YAOUNDE, November 11, 2010 – Cameroon’s customs improved efficiency and reduced bad practices at the two largest offices after adopting individual performance contracts.
In February 2010, 17 customs inspectors, along with the Director General of Customs Libom Li Likeng, volunteered to sign performance contracts. Indicators focused on two areas: trade facilitation, especially in terms of the speed of processing declarations, and combating fraud and bad practices.
Customs frontline officers signed a contract with the Head of customs in Cameroon, committing themselves to reaching thresholds and targets for eight indicators (four related to trade facilitation and four related to bad practices and fraud). Indicators have been monitored closely and results discussed during the process. At the end of each month, individual results were discussed between customs offices management and frontline officers.
Indicators that measured the improvement in trade facilitation include the percentage of declarations processed on the day of their registration, declarations processed five or more days after their registration, and those not processed within one month of their registration.
Together, the two pilot offices represent more than 75 percent of the total revenues collected by Cameroon customs. Douala Port I is responsible for processing containerized imports intended for consumption and Port V is responsible for importing motor vehicles.
At the end of the six-month pilot at Douala Ports I and V, results exceeded expectations. Performance improved in all areas including trade facilitation, revenue collection, and combating fraud and bad practices. For example, at Douala Port I, 83 percent of declarations are currently processed on the day of their registration compared to 66 percent before the pilot.
Despite a decline in economic activity, the increase in the volume of declarations processed generated more than US$15 million in revenue increases in six months, all other things being equal. This argues that there is not a trade-off between trade facilitation and an increase in customs revenues, a point often disputed by customs officers who are not used to a performance-based culture.
The current management aims to develop a culture based on performance within customs as part of a broader push in Cameroon to modernize its public services.
“We measure our performance based on the timeframes for processing declarations, trade facilitation, and dialogue between users and us. These elements, taken together, provide us with a road map,” said Samson Bilangna, the Head of the Information Technology Division. “Based on the budget law, we should generate revenue of CFAF 499 billion in 2010; that is, 24 to 25 percent of the national budget. Furthermore, our clients are our top priority; our most treasured asset.”
Customs have benefited in the last years from support by the World Bank, through the regional Transit and Transport Facilitation Project in the Central African Economic and Monetary Community (CEMAC) Zone, the European Union, through the Program to Support the Customs Modernization Plan in Cameroon (PAMOD), the World Customs Organization with its capacity building initiative, and the United Nations Conference on Trade and Development (UNCTAD), which is responsible for the computerization of customs services.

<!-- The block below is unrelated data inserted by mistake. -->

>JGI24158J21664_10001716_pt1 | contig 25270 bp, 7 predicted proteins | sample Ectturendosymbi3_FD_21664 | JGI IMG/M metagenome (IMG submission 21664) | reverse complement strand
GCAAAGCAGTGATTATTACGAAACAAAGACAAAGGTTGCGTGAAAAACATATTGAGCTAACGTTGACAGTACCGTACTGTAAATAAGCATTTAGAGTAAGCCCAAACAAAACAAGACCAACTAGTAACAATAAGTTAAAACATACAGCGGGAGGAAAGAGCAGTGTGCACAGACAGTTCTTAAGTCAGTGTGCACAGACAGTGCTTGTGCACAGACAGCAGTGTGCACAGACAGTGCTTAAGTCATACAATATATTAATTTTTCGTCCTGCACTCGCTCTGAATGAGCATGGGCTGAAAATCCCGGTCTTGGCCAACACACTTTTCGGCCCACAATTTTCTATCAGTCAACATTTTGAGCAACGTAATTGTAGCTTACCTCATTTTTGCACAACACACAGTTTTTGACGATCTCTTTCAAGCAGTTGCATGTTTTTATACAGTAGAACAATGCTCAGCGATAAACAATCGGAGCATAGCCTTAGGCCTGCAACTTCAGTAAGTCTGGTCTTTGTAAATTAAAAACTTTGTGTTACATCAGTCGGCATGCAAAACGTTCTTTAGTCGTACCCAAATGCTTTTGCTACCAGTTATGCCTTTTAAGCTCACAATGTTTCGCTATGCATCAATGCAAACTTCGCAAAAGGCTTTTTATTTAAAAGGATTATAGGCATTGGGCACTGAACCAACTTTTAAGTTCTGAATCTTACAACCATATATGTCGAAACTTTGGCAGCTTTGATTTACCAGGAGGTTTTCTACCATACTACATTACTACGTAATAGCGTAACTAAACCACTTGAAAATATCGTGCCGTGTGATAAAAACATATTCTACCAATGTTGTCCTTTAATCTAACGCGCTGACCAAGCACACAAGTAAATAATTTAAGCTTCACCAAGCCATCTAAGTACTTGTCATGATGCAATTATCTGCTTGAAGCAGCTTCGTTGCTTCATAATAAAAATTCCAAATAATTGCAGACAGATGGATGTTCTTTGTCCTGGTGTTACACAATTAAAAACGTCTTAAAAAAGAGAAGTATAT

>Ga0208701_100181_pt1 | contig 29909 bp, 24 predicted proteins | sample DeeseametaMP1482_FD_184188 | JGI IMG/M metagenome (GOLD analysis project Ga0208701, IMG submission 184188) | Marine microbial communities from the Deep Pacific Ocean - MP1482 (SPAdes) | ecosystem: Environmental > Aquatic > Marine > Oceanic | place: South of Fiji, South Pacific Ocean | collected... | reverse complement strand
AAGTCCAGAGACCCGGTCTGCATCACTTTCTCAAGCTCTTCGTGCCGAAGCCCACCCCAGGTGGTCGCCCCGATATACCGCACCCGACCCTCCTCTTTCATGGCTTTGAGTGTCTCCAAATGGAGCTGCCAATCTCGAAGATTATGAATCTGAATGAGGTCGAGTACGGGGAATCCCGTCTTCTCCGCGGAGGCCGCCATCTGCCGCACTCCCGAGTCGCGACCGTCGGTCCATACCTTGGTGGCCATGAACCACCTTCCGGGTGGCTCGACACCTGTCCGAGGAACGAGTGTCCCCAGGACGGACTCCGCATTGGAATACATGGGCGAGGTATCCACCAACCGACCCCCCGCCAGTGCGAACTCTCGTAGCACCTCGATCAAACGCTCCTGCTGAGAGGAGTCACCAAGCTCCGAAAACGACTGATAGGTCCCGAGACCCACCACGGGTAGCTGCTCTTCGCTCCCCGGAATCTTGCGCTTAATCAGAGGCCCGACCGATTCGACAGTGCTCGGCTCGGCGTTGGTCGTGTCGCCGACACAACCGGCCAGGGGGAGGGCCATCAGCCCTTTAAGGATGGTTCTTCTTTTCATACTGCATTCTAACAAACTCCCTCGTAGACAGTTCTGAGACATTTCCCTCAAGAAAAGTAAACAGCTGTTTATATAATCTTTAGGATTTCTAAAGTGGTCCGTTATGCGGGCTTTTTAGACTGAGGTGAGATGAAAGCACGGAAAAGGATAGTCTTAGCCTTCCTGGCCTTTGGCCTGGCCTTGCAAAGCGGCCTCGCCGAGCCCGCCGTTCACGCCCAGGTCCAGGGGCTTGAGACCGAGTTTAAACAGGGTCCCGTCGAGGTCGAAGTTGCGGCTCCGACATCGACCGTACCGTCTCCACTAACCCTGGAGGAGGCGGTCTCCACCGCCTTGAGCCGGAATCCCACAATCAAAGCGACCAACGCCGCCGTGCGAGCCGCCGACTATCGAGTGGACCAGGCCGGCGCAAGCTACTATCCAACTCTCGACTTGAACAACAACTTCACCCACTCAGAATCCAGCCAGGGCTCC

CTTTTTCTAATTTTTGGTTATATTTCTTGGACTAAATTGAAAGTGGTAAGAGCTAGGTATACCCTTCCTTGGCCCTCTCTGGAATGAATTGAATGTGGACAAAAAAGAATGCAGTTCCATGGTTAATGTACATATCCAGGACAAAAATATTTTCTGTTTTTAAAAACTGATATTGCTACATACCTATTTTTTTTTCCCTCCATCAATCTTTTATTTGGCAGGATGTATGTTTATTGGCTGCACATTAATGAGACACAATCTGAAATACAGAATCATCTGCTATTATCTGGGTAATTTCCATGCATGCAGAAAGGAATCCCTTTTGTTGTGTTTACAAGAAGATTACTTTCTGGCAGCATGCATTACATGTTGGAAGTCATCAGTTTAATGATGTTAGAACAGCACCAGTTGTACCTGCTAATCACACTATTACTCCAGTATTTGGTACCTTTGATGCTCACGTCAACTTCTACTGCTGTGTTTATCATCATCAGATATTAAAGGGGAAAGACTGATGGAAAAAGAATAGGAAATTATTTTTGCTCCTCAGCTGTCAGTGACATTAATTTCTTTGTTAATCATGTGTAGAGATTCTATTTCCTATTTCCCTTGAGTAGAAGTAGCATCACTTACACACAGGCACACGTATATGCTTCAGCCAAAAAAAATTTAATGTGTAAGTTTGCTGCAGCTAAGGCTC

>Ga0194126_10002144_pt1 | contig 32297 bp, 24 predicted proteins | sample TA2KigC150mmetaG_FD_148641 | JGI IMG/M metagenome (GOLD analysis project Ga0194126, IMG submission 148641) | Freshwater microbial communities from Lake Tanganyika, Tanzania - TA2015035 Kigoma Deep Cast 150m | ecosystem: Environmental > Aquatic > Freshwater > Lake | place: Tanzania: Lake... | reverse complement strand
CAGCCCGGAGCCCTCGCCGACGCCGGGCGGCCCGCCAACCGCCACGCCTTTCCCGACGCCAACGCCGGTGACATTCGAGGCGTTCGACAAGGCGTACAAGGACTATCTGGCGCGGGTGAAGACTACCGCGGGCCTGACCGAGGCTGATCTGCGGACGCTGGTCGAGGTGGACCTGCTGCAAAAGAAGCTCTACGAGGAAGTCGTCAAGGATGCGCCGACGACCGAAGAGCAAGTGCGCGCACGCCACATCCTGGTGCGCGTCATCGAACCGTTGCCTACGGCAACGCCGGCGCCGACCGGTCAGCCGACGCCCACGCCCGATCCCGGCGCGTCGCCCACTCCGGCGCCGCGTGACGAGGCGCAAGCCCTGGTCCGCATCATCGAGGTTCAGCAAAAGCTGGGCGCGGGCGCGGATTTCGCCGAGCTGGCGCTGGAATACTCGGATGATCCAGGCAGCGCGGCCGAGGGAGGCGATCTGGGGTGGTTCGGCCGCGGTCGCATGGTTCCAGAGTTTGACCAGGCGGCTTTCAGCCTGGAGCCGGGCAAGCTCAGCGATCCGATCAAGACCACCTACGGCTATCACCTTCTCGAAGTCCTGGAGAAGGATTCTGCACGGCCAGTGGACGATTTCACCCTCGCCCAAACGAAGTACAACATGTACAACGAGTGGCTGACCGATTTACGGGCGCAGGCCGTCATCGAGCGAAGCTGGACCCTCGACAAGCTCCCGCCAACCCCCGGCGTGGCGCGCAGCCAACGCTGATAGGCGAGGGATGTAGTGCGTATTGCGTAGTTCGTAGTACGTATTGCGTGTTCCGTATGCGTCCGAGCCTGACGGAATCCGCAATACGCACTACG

This system of measurement helps improve customs overall performance.
“We have decided to implement performance contracts to correct the weaknesses we have experienced in the monthly monitoring exercise,” said Libom Li Likeng, director general of customs. “The prescriptive approach of performance contracts requires that the inspectors who enter into these contracts take the necessary steps to achieve the quantitative and qualitative objectives that we have jointly defined, namely, trade facilitation, combating fraud, and improving governance in our administration.”
“We are happy to note that not only are our revenues increasing each month, in terms of quality and quantity, but our units have enhanced their efficiency and accountability, given the clear decrease in the volume of disputes,” said one customs office director. “Compared to the past, this contract has provided us with tremendous value added and led to a clear improvement in our working conditions. Our partners are increasingly motivated and committed to achieving the objectives established in this partnership, including our users.”
The operators on the ground are also pleased with the performance contracts.
Furthermore, in the interest of transparency, the evaluation results for Ports I and V were made public.
Encouraged by this progress and confident about these strategic choices, the Customs Directorate has decided to extend performance contracts to two other offices in Douala. Several delegations from foreign customs administrations have already visited to review the progress and other office directors want to join the team under the new management contract.